Donald Trump: He believes in protecting the right to clean water and air, and has said that water infrastructure will be a focus of his presidency. He wants to decrease funding for the Environmental Protection Agency, which he believes creates policies that cost jobs. His website states no official position on climate change, but in the past, Trump has called global warming "a hoax" on Twitter.
Hillary Clinton: She is proposing a 550% increase in the number of Syrian refugees allowed to resettle in the states (from 10,000 to 65,000). To put this number into perspective—Canada, which is 1/10 the size of the US, population-wise—took in 26,000 over just four months. Read more here.
Donald Trump: He is proposing a total suspension of refugee resettlement in the US until more extreme vetting procedures can be implemented. Read more here.
Hillary Clinton: She is opposed to state legislation that increases regulation for abortion providers, and she is opposed to cutting government funding for Planned Parenthood.
Donald Trump: He supports an abortion ban except in cases of rape, incest or life of mother, and he supports the defunding of Planned Parenthood, though he acknowledges how helpful its services aside from abortion have been to women.
Not-so-fun fact: The US is the only industrialized country in the world without paid family leave.
Hillary Clinton: She has vowed to guarantee up to 12 weeks of paid leave for those with a newborn or sick family member. She plans to pay for this through tax reforms (see Taxes slide). Read more on her plans here, as well as a thorough examination of how she will pay for them here.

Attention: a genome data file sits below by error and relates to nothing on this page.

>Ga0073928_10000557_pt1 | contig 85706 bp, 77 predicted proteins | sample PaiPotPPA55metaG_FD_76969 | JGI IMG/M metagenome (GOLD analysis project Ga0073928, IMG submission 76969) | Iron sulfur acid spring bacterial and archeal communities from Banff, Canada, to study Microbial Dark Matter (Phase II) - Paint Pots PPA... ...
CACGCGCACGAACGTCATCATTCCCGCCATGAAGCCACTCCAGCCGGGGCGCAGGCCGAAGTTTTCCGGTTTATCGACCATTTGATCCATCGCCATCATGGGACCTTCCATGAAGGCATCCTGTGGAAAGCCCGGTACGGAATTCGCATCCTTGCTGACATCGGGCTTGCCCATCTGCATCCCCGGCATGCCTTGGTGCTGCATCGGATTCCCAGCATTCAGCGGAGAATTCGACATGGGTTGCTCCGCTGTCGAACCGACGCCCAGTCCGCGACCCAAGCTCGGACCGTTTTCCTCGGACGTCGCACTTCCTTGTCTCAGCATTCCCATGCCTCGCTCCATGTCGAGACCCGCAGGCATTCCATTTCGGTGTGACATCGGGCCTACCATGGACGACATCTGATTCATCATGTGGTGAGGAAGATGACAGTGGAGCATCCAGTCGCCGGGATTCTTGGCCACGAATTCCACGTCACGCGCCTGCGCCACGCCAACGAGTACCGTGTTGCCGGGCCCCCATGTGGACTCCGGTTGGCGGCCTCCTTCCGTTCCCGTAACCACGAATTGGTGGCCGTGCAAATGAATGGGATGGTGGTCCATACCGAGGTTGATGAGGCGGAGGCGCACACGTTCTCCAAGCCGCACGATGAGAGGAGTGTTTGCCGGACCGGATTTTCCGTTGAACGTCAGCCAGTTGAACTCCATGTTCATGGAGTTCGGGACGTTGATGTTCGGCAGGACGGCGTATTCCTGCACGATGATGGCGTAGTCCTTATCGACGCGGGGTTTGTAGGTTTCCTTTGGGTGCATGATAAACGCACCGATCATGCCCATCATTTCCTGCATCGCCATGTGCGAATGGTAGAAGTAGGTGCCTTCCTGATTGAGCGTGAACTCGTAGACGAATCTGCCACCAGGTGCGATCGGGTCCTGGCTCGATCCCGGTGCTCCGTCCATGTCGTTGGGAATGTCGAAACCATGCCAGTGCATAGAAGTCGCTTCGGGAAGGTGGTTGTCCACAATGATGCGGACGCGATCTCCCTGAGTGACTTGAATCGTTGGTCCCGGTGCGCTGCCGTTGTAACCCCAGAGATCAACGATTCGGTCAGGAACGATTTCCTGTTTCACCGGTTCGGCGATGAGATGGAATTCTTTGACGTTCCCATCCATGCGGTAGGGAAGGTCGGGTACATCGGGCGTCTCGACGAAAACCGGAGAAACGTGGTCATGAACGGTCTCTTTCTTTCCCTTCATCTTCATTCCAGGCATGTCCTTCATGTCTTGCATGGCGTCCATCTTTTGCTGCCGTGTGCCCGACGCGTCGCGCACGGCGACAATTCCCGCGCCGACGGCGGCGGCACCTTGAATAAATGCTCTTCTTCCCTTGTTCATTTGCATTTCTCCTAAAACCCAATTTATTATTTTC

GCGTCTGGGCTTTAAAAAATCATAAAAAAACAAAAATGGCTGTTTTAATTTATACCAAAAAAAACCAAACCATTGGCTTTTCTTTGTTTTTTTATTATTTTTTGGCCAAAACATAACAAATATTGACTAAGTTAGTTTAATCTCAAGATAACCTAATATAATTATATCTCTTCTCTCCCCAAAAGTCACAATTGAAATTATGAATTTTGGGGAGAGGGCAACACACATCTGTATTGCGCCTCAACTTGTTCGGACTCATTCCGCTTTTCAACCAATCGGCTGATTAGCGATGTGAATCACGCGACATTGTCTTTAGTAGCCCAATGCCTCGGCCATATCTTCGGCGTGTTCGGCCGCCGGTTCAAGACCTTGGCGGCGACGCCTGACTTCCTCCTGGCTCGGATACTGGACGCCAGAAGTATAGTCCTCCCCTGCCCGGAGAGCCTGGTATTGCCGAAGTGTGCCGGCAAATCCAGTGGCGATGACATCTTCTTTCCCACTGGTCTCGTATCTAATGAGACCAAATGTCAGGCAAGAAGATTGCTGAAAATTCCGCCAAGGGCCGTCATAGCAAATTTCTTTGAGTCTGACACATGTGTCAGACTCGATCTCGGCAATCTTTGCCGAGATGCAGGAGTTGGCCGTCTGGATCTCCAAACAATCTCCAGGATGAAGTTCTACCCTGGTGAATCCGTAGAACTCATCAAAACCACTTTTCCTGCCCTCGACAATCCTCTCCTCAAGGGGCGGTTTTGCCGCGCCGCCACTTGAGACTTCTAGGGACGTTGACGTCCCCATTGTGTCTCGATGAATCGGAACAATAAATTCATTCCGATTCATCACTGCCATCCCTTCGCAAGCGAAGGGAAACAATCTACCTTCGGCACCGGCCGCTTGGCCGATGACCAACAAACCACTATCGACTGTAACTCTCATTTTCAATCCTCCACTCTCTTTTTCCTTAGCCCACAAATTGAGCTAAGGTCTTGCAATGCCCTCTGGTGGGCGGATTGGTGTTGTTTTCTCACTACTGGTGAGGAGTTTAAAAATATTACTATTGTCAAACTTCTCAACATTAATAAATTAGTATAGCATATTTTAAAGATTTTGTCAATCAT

Donald Trump: His plan is to afford women six weeks of paid maternity leave. According to an interview with his daughter Ivanka, who has been credited with helping him write this policy, only women—not men—who are married will qualify for this benefit. His website, however, makes no mention of this provision. Read more here.
Not-so-fun fact: The annual cost of daycare is now higher than the cost of in-state college tuition in 31 states.
Hillary Clinton: She has pledged to cap child-care expenses at 10% of household income. She also plans to increase pay for child-care workers, a strategy she believes will improve care and reduce employee turnover. These initiatives will be paid for via tax credits and subsidized health care. You can read more here.
Donald Trump: He proposes allowing parents to fully deduct the money they spend on child care from the money they owe in taxes. You can read more here.
Not-so-fun fact: The US has less than 5% of the world's population, but it has 25% of the world's total prison population.
Hillary Clinton: She supports rehabilitation rather than long jail sentences for non-violent drug offenders, and she plans to cut sentences for these perpetrators in half. (She also plans to move marijuana from a schedule I drug to a schedule II drug.) She plans to "acknowledge that implicit bias" exists "even in the best police departments," and plans to spend $1 billion in her first term on training programs for law enforcement. Finally, she plans to end the privatization of prisons.
Donald Trump: He has declared himself the "law and order candidate." He has of yet listed no specific positions on his website regarding prison reform or any related matter.